Suspected Ex-Nazis Live Off Social Security Money Doled Out By The U.S. For Decades

The American government has been repeatedly criticized for spending our hard-earned taxpayer money on inappropriate things, but this one's got to take the cake. In an investigation conducted by the Associated Press, it was discovered that suspected Nazis have been collecting Social Security since being kicked out of the U.S. The payments, which amount to millions and are underwritten by American taxpayers, were permitted through a legal loophole that the U.S. Justice Department used to convince Nazi suspects to leave the country. If they agreed to go, they would be allowed to keep their Social Security.

Though the Justice Department denies using Social Security to persuade Nazi suspects to leave, the AP spent two years conducting interviews and analyzing records obtained through the Freedom of Information Act that state otherwise. Their findings show that both the U.S. State Department and the Social Security Administration objected to methods of the Justice Department's Criminal Division unit, the Office of Special Investigations (OSI), which was tasked with identifying Nazi war criminals living in the U.S.

Since the OSI's establishment in 1979, the AP found, at least 38 of 66 suspects who were expelled from the States kept their Social Security. Attempts to close the loophole failed 15 years ago and today, at least four of these suspected Nazi war criminals are alive, living somewhere in Europe, off of U.S. Social Security. Based on the number of suspects who qualified and the more than 30 years that have passed since the first former Nazis signed this agreement, the AP estimates that millions of taxpayer dollars have been paid thus far. How did this happen?

The Establishment of the OSI

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In the mid-1970s, the American public became aware that there were thousands of Nazi immigrants living in the U.S. among them. For Holocaust survivors, this was a living nightmare. Thus, the U.S. Department of Justice created the OSI, whose main task was to hunt down and remove Nazis who contributed to persecuting civilians, according to the AP. According to the United States Holocaust Memorial Museum's website, the OSI was "the most active and successful such law enforcement unit in the world."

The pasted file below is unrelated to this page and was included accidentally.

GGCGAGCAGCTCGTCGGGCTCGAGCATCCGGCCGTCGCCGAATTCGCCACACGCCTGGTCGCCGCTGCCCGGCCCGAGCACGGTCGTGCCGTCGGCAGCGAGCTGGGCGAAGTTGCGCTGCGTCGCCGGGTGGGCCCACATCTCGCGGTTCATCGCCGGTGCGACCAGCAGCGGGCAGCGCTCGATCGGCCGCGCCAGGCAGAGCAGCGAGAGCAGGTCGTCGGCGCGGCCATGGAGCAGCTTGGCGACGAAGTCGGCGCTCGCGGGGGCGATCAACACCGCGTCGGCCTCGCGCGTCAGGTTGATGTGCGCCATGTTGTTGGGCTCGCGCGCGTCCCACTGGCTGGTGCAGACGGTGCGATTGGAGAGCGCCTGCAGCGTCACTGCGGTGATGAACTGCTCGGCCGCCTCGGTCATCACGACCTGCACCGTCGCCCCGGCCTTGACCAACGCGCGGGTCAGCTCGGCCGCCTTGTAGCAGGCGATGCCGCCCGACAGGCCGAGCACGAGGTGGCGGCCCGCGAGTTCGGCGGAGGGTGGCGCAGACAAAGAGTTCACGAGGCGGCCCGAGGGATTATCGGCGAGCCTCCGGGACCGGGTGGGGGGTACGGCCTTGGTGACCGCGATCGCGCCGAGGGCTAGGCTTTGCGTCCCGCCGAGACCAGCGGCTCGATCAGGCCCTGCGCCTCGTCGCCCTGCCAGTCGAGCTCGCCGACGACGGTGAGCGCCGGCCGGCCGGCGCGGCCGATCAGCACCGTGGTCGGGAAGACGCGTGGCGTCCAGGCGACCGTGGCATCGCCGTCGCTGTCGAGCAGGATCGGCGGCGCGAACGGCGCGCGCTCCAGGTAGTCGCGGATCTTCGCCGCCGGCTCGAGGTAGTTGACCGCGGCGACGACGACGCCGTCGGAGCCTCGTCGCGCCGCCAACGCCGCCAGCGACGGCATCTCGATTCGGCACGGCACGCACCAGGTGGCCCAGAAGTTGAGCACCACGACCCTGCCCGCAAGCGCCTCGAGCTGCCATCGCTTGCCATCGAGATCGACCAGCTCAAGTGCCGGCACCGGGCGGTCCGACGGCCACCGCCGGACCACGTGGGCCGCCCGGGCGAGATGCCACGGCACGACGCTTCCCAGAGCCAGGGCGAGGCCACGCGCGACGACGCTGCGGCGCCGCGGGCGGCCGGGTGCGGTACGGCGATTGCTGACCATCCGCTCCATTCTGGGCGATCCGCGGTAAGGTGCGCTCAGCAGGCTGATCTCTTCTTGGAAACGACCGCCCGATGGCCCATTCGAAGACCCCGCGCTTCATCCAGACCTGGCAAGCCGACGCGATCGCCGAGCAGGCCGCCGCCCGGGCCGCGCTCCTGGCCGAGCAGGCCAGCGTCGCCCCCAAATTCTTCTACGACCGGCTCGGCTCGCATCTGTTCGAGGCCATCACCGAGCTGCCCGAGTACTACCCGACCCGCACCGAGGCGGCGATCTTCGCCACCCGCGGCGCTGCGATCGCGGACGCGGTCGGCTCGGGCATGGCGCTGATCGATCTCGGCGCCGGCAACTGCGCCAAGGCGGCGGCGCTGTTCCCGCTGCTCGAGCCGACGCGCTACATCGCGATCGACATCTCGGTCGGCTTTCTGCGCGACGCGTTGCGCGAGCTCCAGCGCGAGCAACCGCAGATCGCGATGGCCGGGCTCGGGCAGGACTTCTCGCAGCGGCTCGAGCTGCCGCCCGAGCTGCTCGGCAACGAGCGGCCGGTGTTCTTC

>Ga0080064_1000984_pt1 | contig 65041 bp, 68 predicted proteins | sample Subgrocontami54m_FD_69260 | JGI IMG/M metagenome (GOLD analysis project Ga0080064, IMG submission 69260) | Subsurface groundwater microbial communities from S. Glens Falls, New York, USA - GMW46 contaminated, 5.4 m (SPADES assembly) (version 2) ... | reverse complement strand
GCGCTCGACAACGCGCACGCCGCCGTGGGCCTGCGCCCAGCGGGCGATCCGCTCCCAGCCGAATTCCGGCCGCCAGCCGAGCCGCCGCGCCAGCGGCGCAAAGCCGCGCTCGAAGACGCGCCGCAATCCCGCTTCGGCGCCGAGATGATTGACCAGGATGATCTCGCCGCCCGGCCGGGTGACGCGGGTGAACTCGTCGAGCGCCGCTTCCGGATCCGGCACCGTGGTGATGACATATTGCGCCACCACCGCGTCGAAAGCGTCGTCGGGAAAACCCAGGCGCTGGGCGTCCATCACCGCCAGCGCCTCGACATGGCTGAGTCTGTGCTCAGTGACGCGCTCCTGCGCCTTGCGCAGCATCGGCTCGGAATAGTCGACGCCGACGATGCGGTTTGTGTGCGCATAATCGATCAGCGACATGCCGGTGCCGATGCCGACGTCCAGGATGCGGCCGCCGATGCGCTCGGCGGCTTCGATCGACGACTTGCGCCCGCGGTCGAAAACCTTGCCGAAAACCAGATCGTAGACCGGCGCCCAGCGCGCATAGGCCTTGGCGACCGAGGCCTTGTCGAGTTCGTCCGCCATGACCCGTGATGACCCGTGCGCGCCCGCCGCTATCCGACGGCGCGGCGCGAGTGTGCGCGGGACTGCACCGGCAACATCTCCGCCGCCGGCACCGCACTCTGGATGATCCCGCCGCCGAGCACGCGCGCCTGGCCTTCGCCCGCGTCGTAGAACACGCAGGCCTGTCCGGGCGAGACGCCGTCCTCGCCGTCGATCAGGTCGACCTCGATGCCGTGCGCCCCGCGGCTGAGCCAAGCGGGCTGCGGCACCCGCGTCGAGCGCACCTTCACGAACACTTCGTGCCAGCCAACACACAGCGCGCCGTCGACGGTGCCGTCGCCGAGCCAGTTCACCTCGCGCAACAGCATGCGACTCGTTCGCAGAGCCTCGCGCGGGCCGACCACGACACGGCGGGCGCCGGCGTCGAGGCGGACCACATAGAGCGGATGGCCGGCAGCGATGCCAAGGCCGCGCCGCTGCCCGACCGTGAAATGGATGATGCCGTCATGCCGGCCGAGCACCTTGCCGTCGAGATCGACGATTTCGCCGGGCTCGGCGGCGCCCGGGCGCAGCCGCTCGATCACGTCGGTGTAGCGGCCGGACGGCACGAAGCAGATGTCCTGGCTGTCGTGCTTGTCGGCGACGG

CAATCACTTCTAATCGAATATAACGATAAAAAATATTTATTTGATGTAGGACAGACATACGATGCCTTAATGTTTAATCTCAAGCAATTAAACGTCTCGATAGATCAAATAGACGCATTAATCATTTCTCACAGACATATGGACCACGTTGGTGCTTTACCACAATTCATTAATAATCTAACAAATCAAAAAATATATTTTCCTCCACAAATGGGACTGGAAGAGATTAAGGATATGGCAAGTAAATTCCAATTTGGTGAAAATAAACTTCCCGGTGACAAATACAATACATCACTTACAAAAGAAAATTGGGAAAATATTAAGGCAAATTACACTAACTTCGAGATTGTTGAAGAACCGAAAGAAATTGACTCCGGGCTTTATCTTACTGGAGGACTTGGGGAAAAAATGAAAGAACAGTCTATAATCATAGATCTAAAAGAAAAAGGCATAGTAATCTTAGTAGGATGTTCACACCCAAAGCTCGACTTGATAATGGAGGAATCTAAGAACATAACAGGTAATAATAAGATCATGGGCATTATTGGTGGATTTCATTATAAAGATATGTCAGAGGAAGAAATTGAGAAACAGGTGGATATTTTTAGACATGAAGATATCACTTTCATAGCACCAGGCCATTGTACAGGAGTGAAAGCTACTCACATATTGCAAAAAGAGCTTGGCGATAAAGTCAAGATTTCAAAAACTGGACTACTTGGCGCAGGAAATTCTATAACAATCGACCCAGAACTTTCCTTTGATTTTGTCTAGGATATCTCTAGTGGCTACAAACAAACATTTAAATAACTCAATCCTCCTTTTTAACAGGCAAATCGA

Compromising Under Pressure

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However, since these suspects' crimes were committed outside of the U.S. and usually against non-Americans, they could not be tried in the U.S. The OSI's other option was to prove that they had lied to immigration agents about their role in WWII, strip their citizenship through a lengthy legal process, and then deport or extradite them. With public pressure focused on them, the OSI chose a speedier method instead. According to the AP, the department used the Social Security agreement to persuade them to leave voluntarily. And many did.

So Who Are These Suspects That Taxpayers Have Been Funding?

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Some examples of these suspected Nazi war criminals living off of U.S. Social Security include Jakob Denzinger, a 90-year-old suspected former Auschwitz guard who now lives in Croatia and collects about $1,500 a month in Social Security. Another suspected former camp guard, Martin Hartmann, who used to live in Montana, now resides in Berlin and collects Social Security payments each month.

Yet another is Martin Bartesch, who the AP identified as a former SS guard at the Mauthausen concentration camp in Austria. After Bartesch landed in Vienna in 1987, his U.S. citizenship was revoked and he was suddenly Austria's problem, which Austria did not take well. Bartesch collected Social Security in Austria until he died in 1989.

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